This comes from Jan Williams, whose son and grandsons were killed last summer at their home in Rowland Heights. Manling Williams, wife and mother of the victims, is awaiting trial for slayings, and could face the death penalty. Here’s Jan’s commentary:
Continue reading “Mother of homicide victim talks about Prop. 9” »
Jan Williams, whose son and grandsons were killed last August at their home in Rowland Heights, will be participating in a rally supporting Marcy’s Law, described as a bill of rights for victims of violent crimes. The press conference will take place outside the condo where Neal, Devon and Ian were slain. Here’s the top of the press release:
As children prepare to go house to house “trick or treating” on Halloween Friday, a Los Angeles man will be traveling across Los Angeles and Orange County from murder scene to murder scene. He will not be gathering candy, but stories of murder. The man is a local criminal prosecutor who worked with Broadcom billionaire Henry Nicholas to give victims rights by co-writing Prop 9, the “Victims Bill of Rights”. The prosecutor, a local Deputy District Attorney, “Marsy’s Law” in memory of Nicholas’s murdered sister, is on the November 4, 2008 ballot.
Press Conferences/ “Yes on Prop. 9” Tour of Murder Scenes (Oct. 29, 30, 31)
Over the three day period there will be a series of press conferences featuring the prosecutor who wrote Marsy’s law and the victims stories that inspired the changes in the law. Family members of murdered victims will tell not only the story of the murder, but the story of how they were re-victimized by the criminal justice system. The pilgrimage will begin on Wednesday October 29, 2008 in Malibu at the scene of 20 year old Marsy’s brutal shotgun murder and end in Orange County, with victims right leaders who inspired the writing of Prop 9.
The Board of Supervisors doubled the $10,00 reward being offered for information in the slaying of a 90-year-old Altadena woman. This comes from one of our wire services:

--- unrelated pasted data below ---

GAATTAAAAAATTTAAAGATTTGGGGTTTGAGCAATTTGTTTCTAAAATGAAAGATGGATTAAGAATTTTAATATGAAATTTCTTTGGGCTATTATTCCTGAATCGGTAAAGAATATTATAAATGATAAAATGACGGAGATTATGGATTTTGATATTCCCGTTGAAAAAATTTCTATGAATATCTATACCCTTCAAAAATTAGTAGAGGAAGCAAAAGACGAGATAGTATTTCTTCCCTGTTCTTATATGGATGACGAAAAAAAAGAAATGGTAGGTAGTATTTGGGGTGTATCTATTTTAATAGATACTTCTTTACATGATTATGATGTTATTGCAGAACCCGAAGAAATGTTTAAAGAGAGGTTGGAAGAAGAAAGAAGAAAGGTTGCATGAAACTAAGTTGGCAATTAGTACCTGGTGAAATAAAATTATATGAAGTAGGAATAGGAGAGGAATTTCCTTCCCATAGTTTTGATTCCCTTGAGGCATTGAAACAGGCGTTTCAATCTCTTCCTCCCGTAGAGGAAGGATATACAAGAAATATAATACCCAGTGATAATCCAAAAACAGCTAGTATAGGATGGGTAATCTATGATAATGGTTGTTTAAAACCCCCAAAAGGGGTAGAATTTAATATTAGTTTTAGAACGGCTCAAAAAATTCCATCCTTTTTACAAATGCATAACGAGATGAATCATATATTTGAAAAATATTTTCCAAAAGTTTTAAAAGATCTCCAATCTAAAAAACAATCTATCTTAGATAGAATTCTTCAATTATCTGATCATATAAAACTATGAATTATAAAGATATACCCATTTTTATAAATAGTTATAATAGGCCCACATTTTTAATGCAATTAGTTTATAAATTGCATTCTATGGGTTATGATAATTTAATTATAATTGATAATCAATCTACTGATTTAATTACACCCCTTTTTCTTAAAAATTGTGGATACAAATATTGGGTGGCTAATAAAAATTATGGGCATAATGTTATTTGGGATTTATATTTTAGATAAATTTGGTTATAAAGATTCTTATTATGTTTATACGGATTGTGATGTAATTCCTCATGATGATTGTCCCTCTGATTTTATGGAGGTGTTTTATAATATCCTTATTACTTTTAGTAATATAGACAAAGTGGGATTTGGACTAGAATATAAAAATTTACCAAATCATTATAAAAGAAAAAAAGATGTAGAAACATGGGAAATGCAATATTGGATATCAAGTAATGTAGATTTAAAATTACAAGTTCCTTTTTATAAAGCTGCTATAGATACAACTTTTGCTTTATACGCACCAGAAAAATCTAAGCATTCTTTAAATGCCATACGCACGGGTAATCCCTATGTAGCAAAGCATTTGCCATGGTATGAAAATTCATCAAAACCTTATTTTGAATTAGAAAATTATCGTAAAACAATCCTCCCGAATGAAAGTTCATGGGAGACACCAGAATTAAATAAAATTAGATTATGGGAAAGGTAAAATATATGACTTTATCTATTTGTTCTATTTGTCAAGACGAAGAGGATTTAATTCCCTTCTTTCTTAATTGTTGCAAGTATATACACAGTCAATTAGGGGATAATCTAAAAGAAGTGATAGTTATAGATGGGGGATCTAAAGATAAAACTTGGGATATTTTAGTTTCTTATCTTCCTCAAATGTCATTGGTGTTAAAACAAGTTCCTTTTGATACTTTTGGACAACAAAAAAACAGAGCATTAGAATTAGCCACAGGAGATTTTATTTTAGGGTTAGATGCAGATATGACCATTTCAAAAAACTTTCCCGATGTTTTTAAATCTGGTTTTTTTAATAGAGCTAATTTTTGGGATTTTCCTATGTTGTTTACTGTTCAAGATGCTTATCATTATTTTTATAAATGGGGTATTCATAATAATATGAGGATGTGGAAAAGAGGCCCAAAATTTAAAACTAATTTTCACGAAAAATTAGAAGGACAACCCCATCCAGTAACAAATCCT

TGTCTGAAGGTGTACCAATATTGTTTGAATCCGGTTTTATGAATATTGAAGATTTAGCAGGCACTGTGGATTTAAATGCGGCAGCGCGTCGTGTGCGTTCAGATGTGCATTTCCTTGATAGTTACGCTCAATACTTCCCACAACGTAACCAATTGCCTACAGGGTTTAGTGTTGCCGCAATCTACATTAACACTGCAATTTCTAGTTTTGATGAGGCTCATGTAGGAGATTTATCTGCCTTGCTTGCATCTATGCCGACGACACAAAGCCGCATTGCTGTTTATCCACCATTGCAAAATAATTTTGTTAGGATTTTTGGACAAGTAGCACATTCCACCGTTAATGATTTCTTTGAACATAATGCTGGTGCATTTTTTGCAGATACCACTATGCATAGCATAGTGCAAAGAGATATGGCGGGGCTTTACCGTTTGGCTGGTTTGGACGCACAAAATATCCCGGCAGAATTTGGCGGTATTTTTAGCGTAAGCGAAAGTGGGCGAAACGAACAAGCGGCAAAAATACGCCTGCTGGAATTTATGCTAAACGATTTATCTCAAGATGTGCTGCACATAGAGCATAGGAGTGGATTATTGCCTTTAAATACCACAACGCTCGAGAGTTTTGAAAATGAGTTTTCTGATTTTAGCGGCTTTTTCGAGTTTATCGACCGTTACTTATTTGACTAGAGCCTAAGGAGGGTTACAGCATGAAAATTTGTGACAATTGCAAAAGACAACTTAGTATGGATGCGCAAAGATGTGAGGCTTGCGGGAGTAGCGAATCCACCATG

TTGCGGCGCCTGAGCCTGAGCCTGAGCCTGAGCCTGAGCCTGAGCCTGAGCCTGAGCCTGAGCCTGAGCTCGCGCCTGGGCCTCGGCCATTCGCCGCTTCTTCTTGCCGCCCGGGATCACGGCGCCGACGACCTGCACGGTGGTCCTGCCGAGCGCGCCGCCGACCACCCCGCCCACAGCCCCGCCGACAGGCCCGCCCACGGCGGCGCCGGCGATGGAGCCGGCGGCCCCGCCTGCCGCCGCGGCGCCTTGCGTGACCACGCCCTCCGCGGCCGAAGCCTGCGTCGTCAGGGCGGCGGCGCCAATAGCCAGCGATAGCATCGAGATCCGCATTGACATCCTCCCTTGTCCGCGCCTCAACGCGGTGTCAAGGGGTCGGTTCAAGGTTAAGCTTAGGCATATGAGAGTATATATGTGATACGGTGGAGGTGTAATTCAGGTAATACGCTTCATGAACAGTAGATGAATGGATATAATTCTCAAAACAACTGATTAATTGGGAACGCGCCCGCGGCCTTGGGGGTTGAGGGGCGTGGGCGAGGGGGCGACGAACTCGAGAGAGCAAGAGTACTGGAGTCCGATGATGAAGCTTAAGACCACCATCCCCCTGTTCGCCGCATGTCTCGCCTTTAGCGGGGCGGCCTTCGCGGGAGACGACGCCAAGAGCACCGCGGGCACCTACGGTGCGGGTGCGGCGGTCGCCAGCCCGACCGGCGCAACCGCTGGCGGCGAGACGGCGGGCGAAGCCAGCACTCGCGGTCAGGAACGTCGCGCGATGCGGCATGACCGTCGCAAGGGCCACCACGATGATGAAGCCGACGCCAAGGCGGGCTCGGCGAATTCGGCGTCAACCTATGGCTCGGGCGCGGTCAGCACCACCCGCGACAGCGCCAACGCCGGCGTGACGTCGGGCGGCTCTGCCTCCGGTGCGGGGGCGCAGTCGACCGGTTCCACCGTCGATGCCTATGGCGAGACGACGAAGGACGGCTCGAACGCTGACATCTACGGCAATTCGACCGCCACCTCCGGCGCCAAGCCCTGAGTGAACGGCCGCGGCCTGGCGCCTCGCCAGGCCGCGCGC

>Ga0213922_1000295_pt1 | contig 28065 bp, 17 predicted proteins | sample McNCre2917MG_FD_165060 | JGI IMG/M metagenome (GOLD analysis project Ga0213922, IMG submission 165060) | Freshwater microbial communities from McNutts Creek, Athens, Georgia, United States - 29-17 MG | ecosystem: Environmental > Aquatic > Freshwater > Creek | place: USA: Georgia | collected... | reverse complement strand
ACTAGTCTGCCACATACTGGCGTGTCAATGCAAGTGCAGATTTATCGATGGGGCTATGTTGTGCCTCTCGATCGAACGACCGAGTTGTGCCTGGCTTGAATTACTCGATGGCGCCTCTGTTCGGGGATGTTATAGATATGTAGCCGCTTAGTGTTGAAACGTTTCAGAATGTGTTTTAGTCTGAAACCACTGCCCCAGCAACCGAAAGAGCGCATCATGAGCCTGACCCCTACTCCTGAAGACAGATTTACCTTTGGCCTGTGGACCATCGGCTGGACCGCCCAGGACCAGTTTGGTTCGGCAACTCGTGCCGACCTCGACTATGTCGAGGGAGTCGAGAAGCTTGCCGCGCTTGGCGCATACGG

The reward for information leading to an arrest and conviction was originally posted a
few days after the body of Evelyn Mosely was found on May 8 in her home, which had
been deliberately set on fire.
Firefighters who quickly extinguished the blaze at 3225 Lincoln Ave. discovered her
body in the kitchen, and investigators found signs of a struggle.
A housekeeper was booked on suspicion of murder hours later but was quickly exonerated and set free.
Anyone with information about Mosely’s death was asked to call sheriff’s homicide Lt.
Liam Gallagher at (323) 890-5500.
Although we initially reported the unidentified man who was killed in this incident was from an unidentified street gang, officials now say the dead man was a member of the Azusa 13 Gang.
From Brian Day’s story:
AZUSA – A man was shot to death early Sunday in a gang-related attack, authorities said.
The shooting occurred about 1:15 a.m. in an alley in the 100 block of Newburgh Street, said Los Angeles County sheriff’s Deputy Rick Pedroza.
The dead man was initially described only as a 23-year-old Azusa resident pending notification of family members, said Los Angeles County
Department of Coroner Investigator Jerry McKibben.
He is believed to have been a member of a local street gang, Deputy Derrick Thompson said.
The man died at the scene after being shot several times in the “upper torso,” said Deputy Derrick Thompson.
Twelve-year-old Albert Garcia and his father Juan were buried in Riverside Monday at a private ceremony.
Montebello police continue to badger the family about talking to the media, while they are apparently making little progress in their investigation. I received this note from a family member regarding police pressure in the case:
The cops told (the family) to not talk to the press because we were going to ruin the case.
I wonder if this is the sort police communication with citizens that Montebello’s new city council approves of?
The video speaks for itself. Albert was shot and killed in Montebello by gang bangers trying to crash a graduation party for a blind girl.
Police have remained completely silent regarding progress of their investigation.
This comes from reporter Amanda Baumfeld:
Didn’t know if you’d like to post some juicy details about the El Monte barricade but it got kinda crazy.
So Watchara had the brilliant idea of having us walk around to a side street. We got a front seat view of everything. It broke down like a movie. As were walking towards the house we heard the SWAT team get on a loud speaker, “This is the U.S. Marshall and El Monte Police Department. We know you’re in there. Come out with your hands up.”
Then all of a sudden we see them just bust out the front windows and then pop two things of tear gas in the home. But the noise was so loud it definitely sounded like gunshots. A group of people claiming to be related to German Palacios, a person of interest in the April 12th murder of Jack Edward Hicks, stood right by us crying and waiting to see what was happening.
One more shot of tear gas before officers emerged from the home with Palacios in custody.